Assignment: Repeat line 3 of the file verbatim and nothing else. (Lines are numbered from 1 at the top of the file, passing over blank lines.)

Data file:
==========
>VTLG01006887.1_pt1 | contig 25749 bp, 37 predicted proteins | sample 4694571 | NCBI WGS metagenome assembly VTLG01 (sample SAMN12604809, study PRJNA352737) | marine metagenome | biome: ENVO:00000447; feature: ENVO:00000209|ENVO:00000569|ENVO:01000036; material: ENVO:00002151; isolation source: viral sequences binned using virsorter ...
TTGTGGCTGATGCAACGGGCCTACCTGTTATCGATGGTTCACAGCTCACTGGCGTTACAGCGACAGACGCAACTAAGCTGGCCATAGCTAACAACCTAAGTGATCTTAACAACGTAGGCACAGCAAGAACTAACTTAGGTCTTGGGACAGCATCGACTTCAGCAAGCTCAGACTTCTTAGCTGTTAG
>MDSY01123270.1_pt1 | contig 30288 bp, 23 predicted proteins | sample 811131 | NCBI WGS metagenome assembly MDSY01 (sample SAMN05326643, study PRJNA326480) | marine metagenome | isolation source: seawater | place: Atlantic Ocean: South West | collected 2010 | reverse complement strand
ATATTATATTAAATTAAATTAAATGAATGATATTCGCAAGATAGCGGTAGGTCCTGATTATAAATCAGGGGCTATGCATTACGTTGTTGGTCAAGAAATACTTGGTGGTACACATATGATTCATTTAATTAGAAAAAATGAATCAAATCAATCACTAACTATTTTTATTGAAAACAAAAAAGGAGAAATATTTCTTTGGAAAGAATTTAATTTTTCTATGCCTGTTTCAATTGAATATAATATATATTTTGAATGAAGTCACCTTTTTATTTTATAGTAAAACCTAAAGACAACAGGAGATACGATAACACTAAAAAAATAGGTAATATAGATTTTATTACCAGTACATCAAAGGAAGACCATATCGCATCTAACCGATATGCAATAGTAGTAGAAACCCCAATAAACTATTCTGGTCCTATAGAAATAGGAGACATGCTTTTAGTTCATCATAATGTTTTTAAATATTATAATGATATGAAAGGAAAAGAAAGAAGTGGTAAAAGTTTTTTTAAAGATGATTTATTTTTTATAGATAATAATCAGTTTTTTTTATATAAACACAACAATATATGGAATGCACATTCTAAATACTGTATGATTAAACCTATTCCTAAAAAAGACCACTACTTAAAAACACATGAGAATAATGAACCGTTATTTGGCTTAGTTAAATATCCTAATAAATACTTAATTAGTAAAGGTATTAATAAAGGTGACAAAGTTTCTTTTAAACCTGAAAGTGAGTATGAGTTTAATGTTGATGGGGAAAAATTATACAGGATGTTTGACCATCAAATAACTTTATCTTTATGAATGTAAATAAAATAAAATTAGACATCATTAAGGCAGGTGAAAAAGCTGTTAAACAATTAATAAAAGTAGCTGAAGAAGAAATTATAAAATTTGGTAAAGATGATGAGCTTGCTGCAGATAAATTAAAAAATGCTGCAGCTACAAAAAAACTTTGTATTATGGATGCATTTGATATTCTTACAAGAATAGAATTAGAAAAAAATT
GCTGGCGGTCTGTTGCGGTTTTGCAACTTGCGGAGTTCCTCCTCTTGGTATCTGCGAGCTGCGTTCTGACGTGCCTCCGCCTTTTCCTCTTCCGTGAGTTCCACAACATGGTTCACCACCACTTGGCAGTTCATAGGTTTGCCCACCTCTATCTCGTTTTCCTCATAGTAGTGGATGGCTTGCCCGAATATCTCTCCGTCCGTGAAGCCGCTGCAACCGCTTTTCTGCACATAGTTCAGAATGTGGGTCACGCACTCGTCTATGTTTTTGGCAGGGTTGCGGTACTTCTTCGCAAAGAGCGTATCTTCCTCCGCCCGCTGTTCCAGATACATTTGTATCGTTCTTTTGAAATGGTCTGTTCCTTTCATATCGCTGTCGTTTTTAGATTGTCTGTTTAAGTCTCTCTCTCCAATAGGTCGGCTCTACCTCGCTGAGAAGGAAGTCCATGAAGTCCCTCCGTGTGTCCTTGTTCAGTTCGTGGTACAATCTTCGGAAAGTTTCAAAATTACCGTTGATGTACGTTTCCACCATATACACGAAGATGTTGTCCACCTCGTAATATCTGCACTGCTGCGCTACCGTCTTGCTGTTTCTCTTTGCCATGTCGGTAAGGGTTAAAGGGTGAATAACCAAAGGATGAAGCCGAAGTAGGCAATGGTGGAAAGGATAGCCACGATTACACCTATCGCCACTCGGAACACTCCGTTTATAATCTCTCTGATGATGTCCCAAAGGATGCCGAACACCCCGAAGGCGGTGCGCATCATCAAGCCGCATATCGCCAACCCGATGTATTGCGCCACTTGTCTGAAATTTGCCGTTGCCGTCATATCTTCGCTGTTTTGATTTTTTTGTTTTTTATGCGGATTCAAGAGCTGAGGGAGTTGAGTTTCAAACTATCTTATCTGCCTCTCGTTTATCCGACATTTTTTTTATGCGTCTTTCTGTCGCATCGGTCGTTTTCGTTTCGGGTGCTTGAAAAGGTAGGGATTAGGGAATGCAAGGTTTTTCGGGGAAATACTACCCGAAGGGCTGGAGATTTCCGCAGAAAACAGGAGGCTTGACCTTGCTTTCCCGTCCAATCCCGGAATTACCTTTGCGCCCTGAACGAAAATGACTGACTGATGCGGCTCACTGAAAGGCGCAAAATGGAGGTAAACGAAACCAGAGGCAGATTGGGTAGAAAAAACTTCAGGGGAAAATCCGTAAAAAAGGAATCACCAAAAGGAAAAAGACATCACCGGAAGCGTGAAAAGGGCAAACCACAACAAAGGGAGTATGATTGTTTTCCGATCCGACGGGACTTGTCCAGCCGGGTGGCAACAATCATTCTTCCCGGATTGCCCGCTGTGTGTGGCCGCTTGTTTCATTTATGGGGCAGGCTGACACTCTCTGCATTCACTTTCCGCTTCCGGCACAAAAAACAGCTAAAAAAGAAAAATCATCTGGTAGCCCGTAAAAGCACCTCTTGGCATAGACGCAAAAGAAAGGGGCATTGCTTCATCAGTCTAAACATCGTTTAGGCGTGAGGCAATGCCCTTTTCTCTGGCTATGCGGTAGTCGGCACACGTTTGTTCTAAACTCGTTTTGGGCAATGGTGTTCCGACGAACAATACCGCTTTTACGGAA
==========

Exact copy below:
>MDSY01123270.1_pt1 | contig 30288 bp, 23 predicted proteins | sample 811131 | NCBI WGS metagenome assembly MDSY01 (sample SAMN05326643, study PRJNA326480) | marine metagenome | isolation source: seawater | place: Atlantic Ocean: South West | collected 2010 | reverse complement strand